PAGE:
Thoracic duct ligation for high-output or recurrent chylothoraces of traumatic origin is successful in up to 95 percent of the cases.

The mortality rate of a high output, post-esophagectomy chylothorax is 10-15 percent with early reoperation and greater than 50 percent with conservative measures.

In most cases, cholesterol effusions follow a benign course.

What other considerations exist for patients with chylothorax or cholesterol effusion?

Lipoprotein analysis of the pleural fluid to demonstrate chylomicrons is rarely performed.

Some chylothoraces are likely undiagnosed because of their non-milky appearance.

In fasting or malnourished patients, reliance on the TG criteria may overlook the diagnosis of chylothorax.

Exclude lymphoma before adopting the diagnosis of idiopathic chylothorax.

Prolonged drainage of a chylothorax may lead to malnutrition, immunosuppression and severe electrolyte abnormalities (hyponatremia and hypocalcemia).

Prophylactic thoracic duct mass ligation can be considered to prevent chylothorax during esophagectomy for cancer.

Persistent, high-output chylothorax requires some form of intervention, thoracic duct embolization being a well-tolerated and efficacious treatment.

Intranodal lymphangiography is a feasible technique to opacify the lymphatic system in order to perform a thoracic duct embolization.

Active tuberculosis should be ruled out in all patients with cholesterol effusions.

What’s the evidence?

Agrawal, V, Doelken, P, Sahn, SA. "Pleural fluid analysis in chylous pleural effusion". Chest. vol. 133. 2008. pp. 1436-41.

(The biochemical analysis of 22 chylous effusions showed fifteen exudates and seven transudates. Among the former, eleven (73%) were protein-discordant exudates (i.e., those where the pleural fluid to serum protein ratio was > 0.5 and the pleural LDH concentration was < 67% of the upper limit of normal serum LDH). In all but two patients, lymphocytes predominated)

Alejandre-Lafont, E, Krompiec, C, Rau, WS, Krombach, GA. "Effectiveness of therapeutic lymphography on lymphatic leakage". Acta Radiol. vol. 52. 2011. pp. 305-11.

(In this study, 43 patients with lymphatic leakage (chylothorax, chylous ascites, lymphocele, lymphatic fistulas) underwent therapeutic lymphography after failure of conservative therapy. The lymphatic leak was completely occluded in 70% and 35% of patients with a volume of lymphatic drainage greater and lower than 500 mL/d, respectively.)

Almoosa, KF, McCormack, FX, Sahn, SA. "Pleural disease in lymphangioleiomyomatosis". Clin Chest Med. vol. 27. 2006. pp. 355-68.

(A narrative review of the incidence and clinical characteristics of pneumothorax and chylothorax in LAM.)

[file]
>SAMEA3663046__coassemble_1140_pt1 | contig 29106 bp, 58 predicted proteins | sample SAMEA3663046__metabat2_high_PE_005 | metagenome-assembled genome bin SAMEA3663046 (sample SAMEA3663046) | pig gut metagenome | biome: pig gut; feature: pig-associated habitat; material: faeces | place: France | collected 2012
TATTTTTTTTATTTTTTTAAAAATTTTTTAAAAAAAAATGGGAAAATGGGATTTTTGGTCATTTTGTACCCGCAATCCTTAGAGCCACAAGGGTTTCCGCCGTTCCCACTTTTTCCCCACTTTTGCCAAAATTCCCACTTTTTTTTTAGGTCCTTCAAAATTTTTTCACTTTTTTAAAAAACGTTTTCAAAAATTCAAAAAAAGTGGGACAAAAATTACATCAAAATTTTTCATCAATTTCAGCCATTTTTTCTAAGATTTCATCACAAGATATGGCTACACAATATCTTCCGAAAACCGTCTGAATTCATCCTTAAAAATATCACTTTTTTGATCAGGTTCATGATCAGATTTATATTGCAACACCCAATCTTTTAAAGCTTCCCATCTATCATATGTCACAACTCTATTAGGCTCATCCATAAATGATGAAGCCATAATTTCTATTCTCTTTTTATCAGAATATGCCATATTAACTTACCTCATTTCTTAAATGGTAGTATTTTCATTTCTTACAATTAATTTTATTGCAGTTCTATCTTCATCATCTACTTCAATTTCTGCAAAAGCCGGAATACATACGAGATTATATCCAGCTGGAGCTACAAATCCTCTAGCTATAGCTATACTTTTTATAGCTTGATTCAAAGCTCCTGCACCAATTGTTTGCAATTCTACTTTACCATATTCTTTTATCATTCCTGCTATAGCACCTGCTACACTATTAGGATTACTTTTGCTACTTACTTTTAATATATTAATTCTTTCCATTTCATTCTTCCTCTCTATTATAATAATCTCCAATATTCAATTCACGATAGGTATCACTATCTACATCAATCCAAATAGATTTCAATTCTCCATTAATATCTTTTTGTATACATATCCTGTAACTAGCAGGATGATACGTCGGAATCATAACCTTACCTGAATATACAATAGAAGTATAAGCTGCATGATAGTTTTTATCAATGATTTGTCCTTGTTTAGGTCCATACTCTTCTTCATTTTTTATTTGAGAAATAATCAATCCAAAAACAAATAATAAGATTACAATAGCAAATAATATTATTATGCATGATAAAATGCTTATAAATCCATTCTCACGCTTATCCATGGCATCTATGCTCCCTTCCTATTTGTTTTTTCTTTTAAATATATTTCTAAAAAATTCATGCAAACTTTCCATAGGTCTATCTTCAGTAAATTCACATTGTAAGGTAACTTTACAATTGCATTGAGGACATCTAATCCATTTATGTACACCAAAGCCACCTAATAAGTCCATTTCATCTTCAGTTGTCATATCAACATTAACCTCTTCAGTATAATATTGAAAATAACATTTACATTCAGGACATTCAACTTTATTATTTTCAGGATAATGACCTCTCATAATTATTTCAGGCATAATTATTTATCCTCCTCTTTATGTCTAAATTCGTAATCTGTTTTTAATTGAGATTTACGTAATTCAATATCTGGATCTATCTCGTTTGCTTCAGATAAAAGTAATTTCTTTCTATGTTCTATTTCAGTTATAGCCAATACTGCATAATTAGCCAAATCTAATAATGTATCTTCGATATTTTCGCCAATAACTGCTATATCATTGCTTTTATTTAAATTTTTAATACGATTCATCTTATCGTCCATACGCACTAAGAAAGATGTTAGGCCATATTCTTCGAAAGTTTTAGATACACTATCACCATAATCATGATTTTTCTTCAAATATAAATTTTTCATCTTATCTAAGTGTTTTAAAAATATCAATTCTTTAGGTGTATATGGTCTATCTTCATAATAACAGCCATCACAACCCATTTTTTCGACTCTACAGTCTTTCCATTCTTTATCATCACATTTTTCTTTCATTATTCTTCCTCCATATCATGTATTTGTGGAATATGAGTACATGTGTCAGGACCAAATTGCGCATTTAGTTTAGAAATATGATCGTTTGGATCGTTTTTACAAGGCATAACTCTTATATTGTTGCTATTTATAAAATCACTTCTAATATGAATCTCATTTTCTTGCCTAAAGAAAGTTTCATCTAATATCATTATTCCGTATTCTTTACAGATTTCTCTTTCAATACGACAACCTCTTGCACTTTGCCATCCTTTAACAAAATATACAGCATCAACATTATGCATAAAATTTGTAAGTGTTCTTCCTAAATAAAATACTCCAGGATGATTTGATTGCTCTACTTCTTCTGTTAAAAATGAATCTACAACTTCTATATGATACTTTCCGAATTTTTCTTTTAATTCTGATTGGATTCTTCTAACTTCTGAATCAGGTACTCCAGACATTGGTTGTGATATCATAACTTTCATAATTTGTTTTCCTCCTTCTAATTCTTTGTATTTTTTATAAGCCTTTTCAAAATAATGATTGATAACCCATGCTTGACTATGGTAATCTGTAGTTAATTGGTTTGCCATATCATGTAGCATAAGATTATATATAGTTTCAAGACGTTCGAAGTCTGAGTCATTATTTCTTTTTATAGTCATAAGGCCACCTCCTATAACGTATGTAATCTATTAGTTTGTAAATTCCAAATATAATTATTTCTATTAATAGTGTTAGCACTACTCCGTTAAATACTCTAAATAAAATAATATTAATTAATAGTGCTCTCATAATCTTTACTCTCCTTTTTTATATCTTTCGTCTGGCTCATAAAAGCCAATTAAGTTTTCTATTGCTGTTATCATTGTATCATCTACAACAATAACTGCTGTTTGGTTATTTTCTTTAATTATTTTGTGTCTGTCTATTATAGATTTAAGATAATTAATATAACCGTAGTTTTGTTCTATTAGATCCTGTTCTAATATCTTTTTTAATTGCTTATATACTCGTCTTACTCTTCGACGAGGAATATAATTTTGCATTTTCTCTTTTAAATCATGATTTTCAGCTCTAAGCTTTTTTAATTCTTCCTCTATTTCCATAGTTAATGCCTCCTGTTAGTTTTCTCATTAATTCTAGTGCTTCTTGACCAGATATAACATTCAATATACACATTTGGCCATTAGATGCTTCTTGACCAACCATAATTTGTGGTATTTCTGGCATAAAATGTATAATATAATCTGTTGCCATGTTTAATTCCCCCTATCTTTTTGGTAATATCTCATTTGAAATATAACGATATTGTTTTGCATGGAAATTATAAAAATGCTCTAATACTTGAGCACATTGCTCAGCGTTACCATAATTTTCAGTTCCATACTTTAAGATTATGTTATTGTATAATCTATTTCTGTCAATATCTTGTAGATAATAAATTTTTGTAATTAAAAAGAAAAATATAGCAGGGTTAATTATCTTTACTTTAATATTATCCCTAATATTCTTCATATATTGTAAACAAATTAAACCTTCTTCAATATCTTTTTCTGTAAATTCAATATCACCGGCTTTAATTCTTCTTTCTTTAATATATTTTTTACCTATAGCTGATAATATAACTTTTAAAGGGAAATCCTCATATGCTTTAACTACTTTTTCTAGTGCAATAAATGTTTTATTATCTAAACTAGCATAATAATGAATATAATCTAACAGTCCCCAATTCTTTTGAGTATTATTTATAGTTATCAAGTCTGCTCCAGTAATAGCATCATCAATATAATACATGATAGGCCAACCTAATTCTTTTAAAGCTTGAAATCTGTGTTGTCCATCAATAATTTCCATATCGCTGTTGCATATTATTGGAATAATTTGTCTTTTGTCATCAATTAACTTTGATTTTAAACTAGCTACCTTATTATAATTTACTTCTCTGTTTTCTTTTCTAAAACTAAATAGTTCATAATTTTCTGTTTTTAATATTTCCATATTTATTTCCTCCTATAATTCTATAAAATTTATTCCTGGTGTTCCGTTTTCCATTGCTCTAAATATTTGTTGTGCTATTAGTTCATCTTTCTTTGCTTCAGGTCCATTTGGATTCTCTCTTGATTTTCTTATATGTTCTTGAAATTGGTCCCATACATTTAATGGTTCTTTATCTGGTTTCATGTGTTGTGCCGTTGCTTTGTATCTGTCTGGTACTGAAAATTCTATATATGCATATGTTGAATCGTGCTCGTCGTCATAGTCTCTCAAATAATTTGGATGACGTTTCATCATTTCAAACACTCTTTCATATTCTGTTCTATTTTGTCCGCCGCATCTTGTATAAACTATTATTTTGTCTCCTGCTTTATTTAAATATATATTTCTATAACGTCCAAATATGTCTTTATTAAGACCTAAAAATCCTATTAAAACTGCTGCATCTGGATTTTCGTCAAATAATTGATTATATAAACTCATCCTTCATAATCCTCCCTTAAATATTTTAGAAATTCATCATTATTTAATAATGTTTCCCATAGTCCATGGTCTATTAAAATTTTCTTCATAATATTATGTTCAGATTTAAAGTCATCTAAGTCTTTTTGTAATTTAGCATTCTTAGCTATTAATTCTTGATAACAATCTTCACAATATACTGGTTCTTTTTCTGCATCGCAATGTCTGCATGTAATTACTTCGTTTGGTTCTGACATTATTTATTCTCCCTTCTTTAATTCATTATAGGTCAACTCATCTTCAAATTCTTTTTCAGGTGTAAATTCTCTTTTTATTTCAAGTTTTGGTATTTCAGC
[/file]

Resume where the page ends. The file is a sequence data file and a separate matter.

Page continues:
Brixey, AG, Light, RW. "Pleural effusions due to dasatinib". Curr Opin Pulm Med. vol. 16. 2010. pp. 351-6.

(An update of the pleural side effects of the anti-leukemic agent dasatinib, which is associated with the development of pleural effusions, many of them of chylous nature, in 20 percent of the cases.)

Bryant, AS, Minnich, DJ, Wei, B, Cefolio, RJ. "The incidence and management of postoperative chylothorax after pulmonary resection and thoracic mediastinal lymph node dissection". Ann Thorac Surg. vol. 98. 2014. pp. 232-7.

(In this retrospective study, 41 (1.4%) of 2828 patients who underwent pulmonary resection with mediastinal lymph node disecction experienced a chylothorax. Pathologic N2 disease and a robotic approach were significantly associated with the development of chylothorax. In 90% of the cases, conservative measures resolved the effusion.)

Doerr, CH, Allen, MS, Nichols, FS. "Etiology of chylothorax in 203 patients". Mayo Clinic Proc. vol. 80. 2005. pp. 867-70.

(The causes of 203 chylothoraces that were retrospectively identified over a 21-year period consisted of surgery or trauma in 101 cases (50%), various medical conditions in 89 cases (44%), and unknown in 13 cases (6%). )

García-Zamalloa, A, Ruiz-Irastorza, G, Aguayo, FJ. "Pseudochylothorax. Report of two cases and review of the literature". Medicine (Baltimore). vol. 78. 1999. pp. 200-7.

(This paper is a review of 174 cases of pseudochylothorax appearing in the literature until1999. Tuberculosis explained 95 (54%) of the cases and rheumatoid arthritis 16 (9%). Sixteen (9%) patients had a pleural effusion of less than a five-year duration.)

Itkin, M, Kucharczuk, JC, Kwak, A. "Nonoperative thoracic duct embolization for traumatic thoracic duct leak: experience in 109 patients". J Thorac Cardiovasc Surg. vol. 139. 2010. pp. 584-9.

(In this retrospective series of 109 patients with chyle leaks (106 with chylothoraces), the success rate of catheter embolization (using endovascular coils or liquid embolic agents) or needle interruption of the thoracic duct was about 85 percent. The latter technique was attempted when the catheterization of the thoracic duct through pedal lymphangiography was unsuccessful (in a third of the cases).)

Jimenez, CA, Mhatre, AD, Martínez, CH. "Use of an indwelling pleural catheter for the management of recurrent chylothorax in patients with cancer". Chest. vol. 132. 2007. pp. 1584-90.